Henry James The Aspern PapersThe Aspern Papers (1888) is a psychological drama set in Venice which centres on the tussle for control of a great writer’s correspondence. An elderly lady, ex-lover of the writer, seeks a husband for her daughter. But the potential purchaser of the papers is a dedicated bachelor. Money is also at stake – but of course not discussed overtly. There is a refined battle of wills between them. Who will win in the end? As usual, James keeps the reader guessing. The novella is a masterpiece of subtle narration, with an ironic twist in its outcome. This collection of stories also includes three of his accomplished long short stories – The Private Life, The Middle Years, and The Death of the Lion.
Henry James The Aspern Papers Buy the book from Amazon UK
Henry James The Aspern Papers Buy the book from Amazon US

 

Henry James The Spoils of PoyntonThe Spoils of Poynton (1896) is a short novel which centres on the contents of a country house, and the question of who is the most desirable person to inherit it via marriage. The owner Mrs Gereth is being forced to leave her home to make way for her son and his greedy and uncultured fiancee. Mrs Gereth develops a subtle plan to take as many of the house’s priceless furnishings with her as possible. But things do not go quite according to plan. There are some very witty social ironies, and a contest of wills which matches nouveau-riche greed against high principles. There’s also a spectacular finale in which nobody wins out.
Henry James The Spoils of Poynton Buy the book from Amazon UK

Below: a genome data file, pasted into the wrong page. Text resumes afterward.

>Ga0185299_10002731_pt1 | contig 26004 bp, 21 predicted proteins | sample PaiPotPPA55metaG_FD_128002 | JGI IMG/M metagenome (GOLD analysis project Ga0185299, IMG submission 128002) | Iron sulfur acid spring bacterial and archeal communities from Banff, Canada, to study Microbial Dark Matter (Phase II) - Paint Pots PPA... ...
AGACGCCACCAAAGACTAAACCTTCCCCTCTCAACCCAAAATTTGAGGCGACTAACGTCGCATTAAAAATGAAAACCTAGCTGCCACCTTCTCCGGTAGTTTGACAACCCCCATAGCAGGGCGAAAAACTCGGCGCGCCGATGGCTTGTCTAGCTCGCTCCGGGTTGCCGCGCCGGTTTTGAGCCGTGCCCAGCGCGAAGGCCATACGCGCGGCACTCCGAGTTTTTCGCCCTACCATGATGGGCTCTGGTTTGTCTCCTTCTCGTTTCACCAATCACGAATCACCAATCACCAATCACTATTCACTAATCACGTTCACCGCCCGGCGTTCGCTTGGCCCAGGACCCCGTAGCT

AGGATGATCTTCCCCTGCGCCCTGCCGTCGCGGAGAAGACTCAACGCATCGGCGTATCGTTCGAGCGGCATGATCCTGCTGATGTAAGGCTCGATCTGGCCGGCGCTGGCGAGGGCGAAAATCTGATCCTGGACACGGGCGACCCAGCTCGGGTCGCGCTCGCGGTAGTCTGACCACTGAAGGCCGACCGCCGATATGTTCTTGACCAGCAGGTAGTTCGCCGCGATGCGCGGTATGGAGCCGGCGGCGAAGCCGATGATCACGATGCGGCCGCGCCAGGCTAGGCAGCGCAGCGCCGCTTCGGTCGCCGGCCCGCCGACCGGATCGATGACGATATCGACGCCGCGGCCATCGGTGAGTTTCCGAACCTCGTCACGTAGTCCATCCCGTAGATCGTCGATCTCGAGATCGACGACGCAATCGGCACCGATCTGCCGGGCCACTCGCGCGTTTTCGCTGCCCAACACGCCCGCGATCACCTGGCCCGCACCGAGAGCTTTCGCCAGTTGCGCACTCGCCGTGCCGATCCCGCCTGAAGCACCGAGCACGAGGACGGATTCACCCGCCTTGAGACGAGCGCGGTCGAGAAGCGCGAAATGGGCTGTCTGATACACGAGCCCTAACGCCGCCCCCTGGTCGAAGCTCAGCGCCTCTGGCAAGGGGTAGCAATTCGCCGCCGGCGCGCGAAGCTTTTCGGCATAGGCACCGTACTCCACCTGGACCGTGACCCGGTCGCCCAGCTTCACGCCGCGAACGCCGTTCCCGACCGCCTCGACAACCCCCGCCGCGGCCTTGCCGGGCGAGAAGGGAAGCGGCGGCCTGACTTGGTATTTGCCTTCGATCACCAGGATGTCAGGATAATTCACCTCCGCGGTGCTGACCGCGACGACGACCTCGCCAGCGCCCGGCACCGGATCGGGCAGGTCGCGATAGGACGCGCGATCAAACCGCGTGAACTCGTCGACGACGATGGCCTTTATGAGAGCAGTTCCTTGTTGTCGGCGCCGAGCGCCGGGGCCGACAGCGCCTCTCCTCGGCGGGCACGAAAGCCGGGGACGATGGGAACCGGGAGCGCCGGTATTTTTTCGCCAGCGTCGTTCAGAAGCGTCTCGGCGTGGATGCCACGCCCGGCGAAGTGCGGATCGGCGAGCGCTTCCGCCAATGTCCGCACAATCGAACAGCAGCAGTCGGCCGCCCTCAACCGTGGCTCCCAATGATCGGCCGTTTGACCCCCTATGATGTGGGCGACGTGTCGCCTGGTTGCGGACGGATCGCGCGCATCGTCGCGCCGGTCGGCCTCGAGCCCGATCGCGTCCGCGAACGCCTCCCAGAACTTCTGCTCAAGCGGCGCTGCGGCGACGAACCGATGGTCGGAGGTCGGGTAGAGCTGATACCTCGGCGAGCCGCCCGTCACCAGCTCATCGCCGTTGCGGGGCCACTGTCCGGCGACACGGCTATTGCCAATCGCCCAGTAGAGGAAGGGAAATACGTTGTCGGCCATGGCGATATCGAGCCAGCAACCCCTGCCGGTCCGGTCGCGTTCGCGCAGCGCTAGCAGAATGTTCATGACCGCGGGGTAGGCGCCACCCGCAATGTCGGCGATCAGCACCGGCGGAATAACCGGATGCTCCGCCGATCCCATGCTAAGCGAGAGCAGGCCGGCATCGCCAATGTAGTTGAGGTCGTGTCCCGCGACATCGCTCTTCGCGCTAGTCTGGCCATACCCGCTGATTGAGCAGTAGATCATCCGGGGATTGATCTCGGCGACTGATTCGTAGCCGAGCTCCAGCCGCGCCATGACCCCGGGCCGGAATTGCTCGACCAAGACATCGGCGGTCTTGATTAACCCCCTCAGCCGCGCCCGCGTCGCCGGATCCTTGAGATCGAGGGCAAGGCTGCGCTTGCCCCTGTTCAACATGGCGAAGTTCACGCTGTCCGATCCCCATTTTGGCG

Henry James The Spoils of Poynton Buy the book from Amazon US

© Roy Johnson 2012


Henry James – web links

Henry James  web links Henry James at Mantex
Biographical notes, study guides, tutorials on the Complete Tales, book reviews. bibliographies, and web links.

Henry James web links The Complete Works
Sixty books in one 13.5 MB Kindle eBook download for £1.92 at Amazon.co.uk. The complete novels, stories, travel writing, and prefaces. Also includes his autobiographies, plays, and literary criticism – with illustrations.

Henry James web links The Ladder – a Henry James website
A collection of eTexts of the tales, novels, plays, and prefaces – with links to available free eTexts at Project Gutenberg and elsewhere.

Red button A Hyper-Concordance to the Works
Japanese-based online research tool that locates the use of any word or phrase in context. Find that illusive quotable phrase.

Henry James web links The Henry James Resource Center
A web site with biography, bibliographies, adaptations, archival resources, suggested reading, and recent scholarship.

Henry James web links Online Books Page
A collection of online texts, including novels, stories, travel writing, literary criticism, and letters.

Henry James web links Henry James at Project Gutenberg
A major collection of eTexts, available in a variety of eBook formats.

Henry James web links The Complete Letters
Archive of the complete correspondence (1855-1878) work in progress – published by the University of Nebraska Press.

Henry James web links The Scholar’s Guide to Web Sites
An old-fashioned but major jumpstation – a website of websites and resouces.

Henry James web links Henry James – The Complete Tales
Tutorials on the complete collection of over one hundred tales, novellas, and short stories.

Henry James web links Henry James on the Internet Movie Database
Adaptations of James’s novels and stories for the cinema and television – in various languages. Full details of directors and actors, production features, film reviews, box office, and even quizzes.